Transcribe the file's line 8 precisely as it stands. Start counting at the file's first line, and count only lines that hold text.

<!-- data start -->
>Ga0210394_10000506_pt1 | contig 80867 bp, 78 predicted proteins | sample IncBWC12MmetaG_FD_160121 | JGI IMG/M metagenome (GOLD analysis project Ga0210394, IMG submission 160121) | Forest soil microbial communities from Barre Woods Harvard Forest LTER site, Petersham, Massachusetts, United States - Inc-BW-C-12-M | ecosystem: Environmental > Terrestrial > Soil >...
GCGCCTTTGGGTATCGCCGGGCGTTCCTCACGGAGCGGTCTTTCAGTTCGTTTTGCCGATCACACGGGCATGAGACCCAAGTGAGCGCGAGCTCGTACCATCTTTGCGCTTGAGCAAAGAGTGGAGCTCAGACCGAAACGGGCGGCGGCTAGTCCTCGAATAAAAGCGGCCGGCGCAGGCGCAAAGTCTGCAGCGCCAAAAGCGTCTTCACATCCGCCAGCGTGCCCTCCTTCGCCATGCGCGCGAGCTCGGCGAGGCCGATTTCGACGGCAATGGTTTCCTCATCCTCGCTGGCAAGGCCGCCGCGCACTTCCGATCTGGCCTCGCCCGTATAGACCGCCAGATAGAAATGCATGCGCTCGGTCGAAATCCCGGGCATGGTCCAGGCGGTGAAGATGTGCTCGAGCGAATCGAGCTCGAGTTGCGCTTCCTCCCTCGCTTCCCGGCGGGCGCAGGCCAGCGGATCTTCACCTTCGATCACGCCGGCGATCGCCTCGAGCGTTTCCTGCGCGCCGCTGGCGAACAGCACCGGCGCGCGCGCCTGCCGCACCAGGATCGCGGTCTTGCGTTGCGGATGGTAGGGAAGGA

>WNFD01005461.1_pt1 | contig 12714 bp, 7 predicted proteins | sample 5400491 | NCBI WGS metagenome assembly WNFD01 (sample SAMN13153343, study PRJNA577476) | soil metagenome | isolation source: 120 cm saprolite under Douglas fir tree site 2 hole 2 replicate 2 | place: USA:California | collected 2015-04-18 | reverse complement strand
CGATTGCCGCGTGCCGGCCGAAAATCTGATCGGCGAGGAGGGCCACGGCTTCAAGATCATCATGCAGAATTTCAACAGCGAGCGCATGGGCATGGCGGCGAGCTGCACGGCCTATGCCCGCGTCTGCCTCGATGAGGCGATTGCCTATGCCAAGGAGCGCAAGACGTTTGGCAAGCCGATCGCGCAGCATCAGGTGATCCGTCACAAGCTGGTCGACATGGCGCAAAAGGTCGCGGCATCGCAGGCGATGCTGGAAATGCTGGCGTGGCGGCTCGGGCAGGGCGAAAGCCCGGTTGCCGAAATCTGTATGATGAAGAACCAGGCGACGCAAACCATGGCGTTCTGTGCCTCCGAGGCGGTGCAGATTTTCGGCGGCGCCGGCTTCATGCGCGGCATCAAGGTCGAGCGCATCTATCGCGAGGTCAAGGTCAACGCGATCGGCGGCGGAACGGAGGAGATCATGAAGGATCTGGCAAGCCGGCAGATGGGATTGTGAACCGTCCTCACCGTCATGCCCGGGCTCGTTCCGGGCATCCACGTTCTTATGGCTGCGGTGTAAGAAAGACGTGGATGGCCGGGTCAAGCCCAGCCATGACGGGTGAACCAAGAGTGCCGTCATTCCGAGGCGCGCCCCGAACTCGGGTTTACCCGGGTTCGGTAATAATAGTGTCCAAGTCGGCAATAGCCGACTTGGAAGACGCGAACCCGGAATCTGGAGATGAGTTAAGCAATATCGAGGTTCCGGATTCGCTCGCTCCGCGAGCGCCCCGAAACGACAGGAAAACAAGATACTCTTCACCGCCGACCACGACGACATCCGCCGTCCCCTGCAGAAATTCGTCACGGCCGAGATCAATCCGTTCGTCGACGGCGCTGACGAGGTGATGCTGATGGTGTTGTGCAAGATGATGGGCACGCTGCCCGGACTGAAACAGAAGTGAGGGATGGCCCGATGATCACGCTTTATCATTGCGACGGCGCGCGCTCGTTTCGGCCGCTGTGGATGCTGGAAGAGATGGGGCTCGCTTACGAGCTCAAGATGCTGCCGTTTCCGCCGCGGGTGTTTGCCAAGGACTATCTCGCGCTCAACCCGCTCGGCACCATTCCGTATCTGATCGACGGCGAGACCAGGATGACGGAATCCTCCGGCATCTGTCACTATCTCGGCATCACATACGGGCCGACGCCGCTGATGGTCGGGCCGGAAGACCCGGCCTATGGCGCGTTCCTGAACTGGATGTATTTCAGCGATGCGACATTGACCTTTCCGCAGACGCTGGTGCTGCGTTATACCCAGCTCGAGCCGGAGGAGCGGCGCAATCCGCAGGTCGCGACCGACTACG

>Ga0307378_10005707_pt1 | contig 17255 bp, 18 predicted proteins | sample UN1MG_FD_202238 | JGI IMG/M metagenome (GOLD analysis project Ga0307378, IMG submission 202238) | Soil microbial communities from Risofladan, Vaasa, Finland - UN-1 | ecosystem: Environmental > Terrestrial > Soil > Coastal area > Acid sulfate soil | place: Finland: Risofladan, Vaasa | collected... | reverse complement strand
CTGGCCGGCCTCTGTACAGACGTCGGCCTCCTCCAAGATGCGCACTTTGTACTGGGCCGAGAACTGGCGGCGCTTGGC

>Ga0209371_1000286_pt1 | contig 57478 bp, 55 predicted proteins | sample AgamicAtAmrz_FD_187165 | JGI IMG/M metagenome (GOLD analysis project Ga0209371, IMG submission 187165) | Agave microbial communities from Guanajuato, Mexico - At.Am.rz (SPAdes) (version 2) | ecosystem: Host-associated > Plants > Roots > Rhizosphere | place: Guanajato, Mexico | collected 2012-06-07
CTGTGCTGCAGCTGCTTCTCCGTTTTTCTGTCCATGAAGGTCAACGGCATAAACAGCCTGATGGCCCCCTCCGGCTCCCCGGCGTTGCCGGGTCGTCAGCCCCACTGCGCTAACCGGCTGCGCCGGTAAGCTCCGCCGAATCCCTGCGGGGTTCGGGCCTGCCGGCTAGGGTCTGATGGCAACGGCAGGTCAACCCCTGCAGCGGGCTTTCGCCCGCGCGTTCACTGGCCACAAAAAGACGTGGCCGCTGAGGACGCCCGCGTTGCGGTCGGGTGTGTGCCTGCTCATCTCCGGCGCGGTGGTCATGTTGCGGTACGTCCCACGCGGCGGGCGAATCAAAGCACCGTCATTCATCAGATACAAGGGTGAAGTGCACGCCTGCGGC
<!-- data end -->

CTGTGCTGCAGCTGCTTCTCCGTTTTTCTGTCCATGAAGGTCAACGGCATAAACAGCCTGATGGCCCCCTCCGGCTCCCCGGCGTTGCCGGGTCGTCAGCCCCACTGCGCTAACCGGCTGCGCCGGTAAGCTCCGCCGAATCCCTGCGGGGTTCGGGCCTGCCGGCTAGGGTCTGATGGCAACGGCAGGTCAACCCCTGCAGCGGGCTTTCGCCCGCGCGTTCACTGGCCACAAAAAGACGTGGCCGCTGAGGACGCCCGCGTTGCGGTCGGGTGTGTGCCTGCTCATCTCCGGCGCGGTGGTCATGTTGCGGTACGTCCCACGCGGCGGGCGAATCAAAGCACCGTCATTCATCAGATACAAGGGTGAAGTGCACGCCTGCGGC